Gum arabic has been strong, volumes growing 1,000 metric tons per year between 2000 and 2002, when imports reached 15,000 metric tons. Mr. Flowerman attributes the development to years of verifiable 20,000+ metric ton buffer stocks maintained by the Sudan Gum Arabic Company and remarkably low and stable prices, which have given the market enough confidence to put gum arabic into many new products, especially beverages. He says the present supply season has been disappointing, though the existence of the Sudan buffer stock has kept prices from surging. "Throughout Africa, the tapping and harvesting of the top quality has been much less, and it has recently become very difficult to procure this quality except from the Sudan, which is also somewhat delayed in making shipments," he notes. "In its June 8 market report, the Gum Arabic Company reports purchases during the present season, which is ending, to be just 15,000 metric tons, with 3,000 or hopefully somewhat more anticipated. The buffer stock is still more than 20,000 metric tons, but much of this is already needed to cover open contracts."
It is not clear whether unfavorable natural circumstances or insufficient prices for the collectors and merchants are responsible for the well below average new crop this season, says Mr. Flowerman; it is probably a combination of the two factors. "Efforts by the African producers to raise crude gum prices appear to have been sporadic and unsystematic at best," he adds, "and the demand side has therefore not as yet been tested as to its responsiveness to some price increase. Past customer surveys clearly demonstrate that uncertainty of supply, rather than moderate price movement, is the greatest concern among gum arabic users. All sectors of the industry should have a strong interest to secure any African stocks withheld from the marketplace and to do everything possible to encourage an excellent crop during the season beginning in October 2003."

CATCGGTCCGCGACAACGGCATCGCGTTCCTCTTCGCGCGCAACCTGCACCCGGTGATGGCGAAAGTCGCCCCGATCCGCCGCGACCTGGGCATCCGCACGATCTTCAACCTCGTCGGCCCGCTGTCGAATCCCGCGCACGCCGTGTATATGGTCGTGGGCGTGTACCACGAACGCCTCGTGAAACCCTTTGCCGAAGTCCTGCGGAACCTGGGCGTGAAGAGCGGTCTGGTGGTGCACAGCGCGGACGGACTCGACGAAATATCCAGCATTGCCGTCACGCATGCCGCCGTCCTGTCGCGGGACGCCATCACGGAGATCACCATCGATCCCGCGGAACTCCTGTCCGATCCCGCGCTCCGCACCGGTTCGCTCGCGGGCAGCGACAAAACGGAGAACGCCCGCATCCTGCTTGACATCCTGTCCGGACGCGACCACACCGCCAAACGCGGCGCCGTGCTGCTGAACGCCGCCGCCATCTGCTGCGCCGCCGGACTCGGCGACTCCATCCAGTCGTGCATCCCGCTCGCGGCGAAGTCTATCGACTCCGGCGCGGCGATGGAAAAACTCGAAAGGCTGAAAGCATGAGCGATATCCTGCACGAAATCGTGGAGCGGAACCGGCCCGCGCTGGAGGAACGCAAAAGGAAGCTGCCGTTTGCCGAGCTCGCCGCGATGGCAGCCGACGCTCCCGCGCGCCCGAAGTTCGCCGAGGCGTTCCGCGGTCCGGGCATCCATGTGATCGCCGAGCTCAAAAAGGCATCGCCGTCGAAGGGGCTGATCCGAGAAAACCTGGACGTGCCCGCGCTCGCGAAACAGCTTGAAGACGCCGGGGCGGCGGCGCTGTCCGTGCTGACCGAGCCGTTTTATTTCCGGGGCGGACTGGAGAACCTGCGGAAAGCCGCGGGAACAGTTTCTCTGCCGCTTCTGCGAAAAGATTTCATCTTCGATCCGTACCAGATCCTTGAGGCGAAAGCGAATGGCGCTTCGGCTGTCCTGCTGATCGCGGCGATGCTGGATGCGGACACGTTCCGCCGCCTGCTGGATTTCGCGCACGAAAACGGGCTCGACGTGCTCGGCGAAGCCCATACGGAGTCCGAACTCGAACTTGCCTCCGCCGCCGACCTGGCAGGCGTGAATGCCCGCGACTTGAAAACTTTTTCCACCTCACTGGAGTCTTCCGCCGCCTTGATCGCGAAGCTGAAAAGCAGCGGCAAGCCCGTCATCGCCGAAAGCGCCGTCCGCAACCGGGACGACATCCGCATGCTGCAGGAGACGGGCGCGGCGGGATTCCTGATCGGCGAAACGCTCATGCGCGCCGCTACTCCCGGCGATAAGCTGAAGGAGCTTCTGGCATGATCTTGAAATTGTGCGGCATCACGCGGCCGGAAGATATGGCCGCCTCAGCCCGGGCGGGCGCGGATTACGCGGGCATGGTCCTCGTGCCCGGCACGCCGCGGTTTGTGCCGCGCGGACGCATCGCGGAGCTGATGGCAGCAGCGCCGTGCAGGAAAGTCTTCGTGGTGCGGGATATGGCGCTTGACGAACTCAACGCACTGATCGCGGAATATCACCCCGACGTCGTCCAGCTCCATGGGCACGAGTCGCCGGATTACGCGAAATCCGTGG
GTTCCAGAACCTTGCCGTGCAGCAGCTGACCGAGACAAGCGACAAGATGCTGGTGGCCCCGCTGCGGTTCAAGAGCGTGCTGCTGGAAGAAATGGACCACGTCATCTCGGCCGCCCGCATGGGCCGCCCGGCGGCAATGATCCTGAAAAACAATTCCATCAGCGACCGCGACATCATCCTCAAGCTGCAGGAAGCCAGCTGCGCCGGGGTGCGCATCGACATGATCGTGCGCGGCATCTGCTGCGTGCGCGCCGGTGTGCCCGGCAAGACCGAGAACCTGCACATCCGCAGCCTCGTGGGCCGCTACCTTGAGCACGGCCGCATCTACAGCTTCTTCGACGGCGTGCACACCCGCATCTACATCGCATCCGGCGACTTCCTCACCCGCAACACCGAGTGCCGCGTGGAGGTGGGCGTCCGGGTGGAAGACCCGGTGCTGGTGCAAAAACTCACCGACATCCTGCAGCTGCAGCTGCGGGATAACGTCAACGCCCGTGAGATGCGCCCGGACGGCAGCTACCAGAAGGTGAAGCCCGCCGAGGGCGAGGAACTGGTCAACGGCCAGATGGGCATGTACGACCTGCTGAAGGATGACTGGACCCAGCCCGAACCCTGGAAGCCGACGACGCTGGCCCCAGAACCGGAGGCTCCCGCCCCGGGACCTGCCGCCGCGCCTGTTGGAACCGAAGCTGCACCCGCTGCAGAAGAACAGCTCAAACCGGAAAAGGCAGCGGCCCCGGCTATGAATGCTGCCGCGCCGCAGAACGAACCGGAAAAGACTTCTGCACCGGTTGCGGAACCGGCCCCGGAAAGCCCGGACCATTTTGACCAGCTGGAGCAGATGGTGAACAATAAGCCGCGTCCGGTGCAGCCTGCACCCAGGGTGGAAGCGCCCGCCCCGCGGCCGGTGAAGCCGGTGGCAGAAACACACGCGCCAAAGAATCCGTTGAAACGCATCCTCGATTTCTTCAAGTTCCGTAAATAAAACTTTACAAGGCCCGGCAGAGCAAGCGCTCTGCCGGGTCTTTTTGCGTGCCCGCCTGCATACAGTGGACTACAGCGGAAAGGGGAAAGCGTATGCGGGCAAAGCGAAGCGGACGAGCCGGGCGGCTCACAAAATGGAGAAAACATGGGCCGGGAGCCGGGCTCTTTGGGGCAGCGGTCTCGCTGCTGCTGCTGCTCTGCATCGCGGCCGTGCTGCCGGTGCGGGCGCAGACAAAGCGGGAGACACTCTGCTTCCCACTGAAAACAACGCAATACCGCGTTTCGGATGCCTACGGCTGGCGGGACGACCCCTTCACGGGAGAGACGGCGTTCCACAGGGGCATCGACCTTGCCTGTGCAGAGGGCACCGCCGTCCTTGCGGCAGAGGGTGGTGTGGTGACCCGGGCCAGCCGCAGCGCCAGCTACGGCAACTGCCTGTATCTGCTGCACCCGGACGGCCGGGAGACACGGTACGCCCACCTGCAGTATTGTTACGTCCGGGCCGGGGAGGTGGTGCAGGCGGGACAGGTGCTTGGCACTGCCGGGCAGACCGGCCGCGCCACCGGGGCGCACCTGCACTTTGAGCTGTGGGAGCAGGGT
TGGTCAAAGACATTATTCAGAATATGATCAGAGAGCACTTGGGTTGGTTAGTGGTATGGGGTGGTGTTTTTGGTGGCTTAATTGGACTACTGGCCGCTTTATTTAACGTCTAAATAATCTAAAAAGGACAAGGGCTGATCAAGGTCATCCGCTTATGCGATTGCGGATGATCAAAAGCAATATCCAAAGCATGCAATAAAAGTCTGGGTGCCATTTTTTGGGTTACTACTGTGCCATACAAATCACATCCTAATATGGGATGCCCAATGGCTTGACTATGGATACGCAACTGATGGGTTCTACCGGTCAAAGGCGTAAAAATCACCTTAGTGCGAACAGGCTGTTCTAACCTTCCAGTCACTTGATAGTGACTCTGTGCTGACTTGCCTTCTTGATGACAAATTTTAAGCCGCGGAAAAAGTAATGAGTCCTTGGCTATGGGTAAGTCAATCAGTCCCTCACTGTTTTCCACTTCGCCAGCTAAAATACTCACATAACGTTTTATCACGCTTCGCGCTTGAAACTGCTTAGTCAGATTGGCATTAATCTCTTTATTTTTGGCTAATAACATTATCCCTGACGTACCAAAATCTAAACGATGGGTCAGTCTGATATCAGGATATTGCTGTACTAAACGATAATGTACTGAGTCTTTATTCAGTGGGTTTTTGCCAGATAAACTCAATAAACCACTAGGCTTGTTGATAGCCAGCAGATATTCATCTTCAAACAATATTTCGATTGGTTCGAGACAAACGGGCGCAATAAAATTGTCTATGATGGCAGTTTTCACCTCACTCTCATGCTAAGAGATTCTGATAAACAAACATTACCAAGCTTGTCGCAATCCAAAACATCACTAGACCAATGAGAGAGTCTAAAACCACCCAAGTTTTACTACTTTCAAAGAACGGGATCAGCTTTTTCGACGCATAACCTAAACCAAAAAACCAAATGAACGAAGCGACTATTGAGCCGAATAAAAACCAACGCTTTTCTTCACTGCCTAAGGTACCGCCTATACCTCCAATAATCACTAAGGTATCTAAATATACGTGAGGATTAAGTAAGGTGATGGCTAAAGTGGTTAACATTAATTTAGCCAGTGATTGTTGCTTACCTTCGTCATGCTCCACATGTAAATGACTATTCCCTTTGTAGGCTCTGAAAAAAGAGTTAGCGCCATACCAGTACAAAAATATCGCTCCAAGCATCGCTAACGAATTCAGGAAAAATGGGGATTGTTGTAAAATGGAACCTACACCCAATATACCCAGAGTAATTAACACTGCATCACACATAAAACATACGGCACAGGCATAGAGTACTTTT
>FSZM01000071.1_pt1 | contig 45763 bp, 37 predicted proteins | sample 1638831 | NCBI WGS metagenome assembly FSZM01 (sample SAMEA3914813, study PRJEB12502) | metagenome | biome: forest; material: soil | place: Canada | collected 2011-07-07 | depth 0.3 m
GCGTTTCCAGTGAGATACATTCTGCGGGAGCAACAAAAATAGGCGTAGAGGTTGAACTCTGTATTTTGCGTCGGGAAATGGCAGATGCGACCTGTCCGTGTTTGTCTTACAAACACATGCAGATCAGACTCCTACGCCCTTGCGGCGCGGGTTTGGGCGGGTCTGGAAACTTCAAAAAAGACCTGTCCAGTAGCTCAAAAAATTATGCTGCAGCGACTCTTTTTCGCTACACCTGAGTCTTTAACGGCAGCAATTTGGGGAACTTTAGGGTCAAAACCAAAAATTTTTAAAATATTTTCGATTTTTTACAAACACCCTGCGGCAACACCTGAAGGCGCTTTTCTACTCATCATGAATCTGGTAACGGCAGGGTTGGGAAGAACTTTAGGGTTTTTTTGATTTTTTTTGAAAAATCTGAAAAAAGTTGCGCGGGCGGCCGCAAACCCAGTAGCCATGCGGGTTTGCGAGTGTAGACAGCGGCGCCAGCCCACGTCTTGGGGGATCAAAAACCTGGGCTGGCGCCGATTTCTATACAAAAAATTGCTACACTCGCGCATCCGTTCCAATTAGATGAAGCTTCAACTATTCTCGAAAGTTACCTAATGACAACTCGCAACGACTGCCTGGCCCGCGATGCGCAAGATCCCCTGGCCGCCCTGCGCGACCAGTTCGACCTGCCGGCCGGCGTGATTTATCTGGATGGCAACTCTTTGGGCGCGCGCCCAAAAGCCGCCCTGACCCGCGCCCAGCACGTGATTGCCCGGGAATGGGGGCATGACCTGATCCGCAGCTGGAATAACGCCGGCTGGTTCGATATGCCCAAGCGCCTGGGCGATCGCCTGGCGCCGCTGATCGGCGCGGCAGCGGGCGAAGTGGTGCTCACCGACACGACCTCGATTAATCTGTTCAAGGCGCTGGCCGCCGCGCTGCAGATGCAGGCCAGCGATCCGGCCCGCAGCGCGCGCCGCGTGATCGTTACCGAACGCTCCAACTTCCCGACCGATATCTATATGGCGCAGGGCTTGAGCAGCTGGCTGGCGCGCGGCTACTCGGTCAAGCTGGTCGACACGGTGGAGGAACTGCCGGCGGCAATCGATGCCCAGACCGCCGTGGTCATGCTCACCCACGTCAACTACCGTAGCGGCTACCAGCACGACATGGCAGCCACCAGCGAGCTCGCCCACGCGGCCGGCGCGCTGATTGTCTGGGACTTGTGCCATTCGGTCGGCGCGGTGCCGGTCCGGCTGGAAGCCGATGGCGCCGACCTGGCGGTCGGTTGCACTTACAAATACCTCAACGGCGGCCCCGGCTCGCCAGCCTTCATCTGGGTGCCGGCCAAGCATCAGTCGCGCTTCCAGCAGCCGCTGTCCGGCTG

US producers of gum arabic include TIC Gums, Gum Technology, Frutarom Meer, Colony Import & Export Corp. and Chart Corp., according to SRI.